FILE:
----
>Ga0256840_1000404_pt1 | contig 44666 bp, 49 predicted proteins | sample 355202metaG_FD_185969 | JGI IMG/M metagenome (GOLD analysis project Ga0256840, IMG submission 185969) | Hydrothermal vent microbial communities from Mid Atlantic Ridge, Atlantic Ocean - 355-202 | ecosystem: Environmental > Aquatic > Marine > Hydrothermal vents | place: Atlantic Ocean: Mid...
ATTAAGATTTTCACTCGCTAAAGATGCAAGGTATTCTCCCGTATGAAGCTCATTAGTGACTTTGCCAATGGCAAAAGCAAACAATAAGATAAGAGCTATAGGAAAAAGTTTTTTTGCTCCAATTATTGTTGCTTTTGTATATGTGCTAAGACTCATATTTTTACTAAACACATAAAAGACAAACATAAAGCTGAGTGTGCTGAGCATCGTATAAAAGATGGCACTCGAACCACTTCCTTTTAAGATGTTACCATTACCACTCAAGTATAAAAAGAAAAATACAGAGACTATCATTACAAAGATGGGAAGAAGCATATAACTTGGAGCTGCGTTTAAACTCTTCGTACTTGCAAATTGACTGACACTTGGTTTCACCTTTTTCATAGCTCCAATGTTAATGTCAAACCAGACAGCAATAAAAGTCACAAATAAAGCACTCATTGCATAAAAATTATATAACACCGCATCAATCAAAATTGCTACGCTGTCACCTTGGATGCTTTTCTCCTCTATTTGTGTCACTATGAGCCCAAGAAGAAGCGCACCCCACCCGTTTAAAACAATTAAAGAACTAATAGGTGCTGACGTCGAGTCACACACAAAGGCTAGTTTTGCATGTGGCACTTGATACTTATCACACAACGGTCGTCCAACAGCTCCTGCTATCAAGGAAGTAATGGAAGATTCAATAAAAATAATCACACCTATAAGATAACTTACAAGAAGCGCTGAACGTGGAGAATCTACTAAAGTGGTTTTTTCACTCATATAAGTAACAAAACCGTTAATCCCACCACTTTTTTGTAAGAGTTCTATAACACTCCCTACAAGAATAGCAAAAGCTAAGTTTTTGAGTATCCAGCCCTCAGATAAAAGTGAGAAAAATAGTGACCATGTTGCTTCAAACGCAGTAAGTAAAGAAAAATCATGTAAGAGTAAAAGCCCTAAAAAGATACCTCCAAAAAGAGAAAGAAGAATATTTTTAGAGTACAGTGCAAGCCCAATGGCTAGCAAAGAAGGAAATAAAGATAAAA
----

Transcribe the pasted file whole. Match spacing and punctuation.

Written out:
>Ga0256840_1000404_pt1 | contig 44666 bp, 49 predicted proteins | sample 355202metaG_FD_185969 | JGI IMG/M metagenome (GOLD analysis project Ga0256840, IMG submission 185969) | Hydrothermal vent microbial communities from Mid Atlantic Ridge, Atlantic Ocean - 355-202 | ecosystem: Environmental > Aquatic > Marine > Hydrothermal vents | place: Atlantic Ocean: Mid...
ATTAAGATTTTCACTCGCTAAAGATGCAAGGTATTCTCCCGTATGAAGCTCATTAGTGACTTTGCCAATGGCAAAAGCAAACAATAAGATAAGAGCTATAGGAAAAAGTTTTTTTGCTCCAATTATTGTTGCTTTTGTATATGTGCTAAGACTCATATTTTTACTAAACACATAAAAGACAAACATAAAGCTGAGTGTGCTGAGCATCGTATAAAAGATGGCACTCGAACCACTTCCTTTTAAGATGTTACCATTACCACTCAAGTATAAAAAGAAAAATACAGAGACTATCATTACAAAGATGGGAAGAAGCATATAACTTGGAGCTGCGTTTAAACTCTTCGTACTTGCAAATTGACTGACACTTGGTTTCACCTTTTTCATAGCTCCAATGTTAATGTCAAACCAGACAGCAATAAAAGTCACAAATAAAGCACTCATTGCATAAAAATTATATAACACCGCATCAATCAAAATTGCTACGCTGTCACCTTGGATGCTTTTCTCCTCTATTTGTGTCACTATGAGCCCAAGAAGAAGCGCACCCCACCCGTTTAAAACAATTAAAGAACTAATAGGTGCTGACGTCGAGTCACACACAAAGGCTAGTTTTGCATGTGGCACTTGATACTTATCACACAACGGTCGTCCAACAGCTCCTGCTATCAAGGAAGTAATGGAAGATTCAATAAAAATAATCACACCTATAAGATAACTTACAAGAAGCGCTGAACGTGGAGAATCTACTAAAGTGGTTTTTTCACTCATATAAGTAACAAAACCGTTAATCCCACCACTTTTTTGTAAGAGTTCTATAACACTCCCTACAAGAATAGCAAAAGCTAAGTTTTTGAGTATCCAGCCCTCAGATAAAAGTGAGAAAAATAGTGACCATGTTGCTTCAAACGCAGTAAGTAAAGAAAAATCATGTAAGAGTAAAAGCCCTAAAAAGATACCTCCAAAAAGAGAAAGAAGAATATTTTTAGAGTACAGTGCAAGCCCAATGGCTAGCAAAGAAGGAAATAAAGATAAAA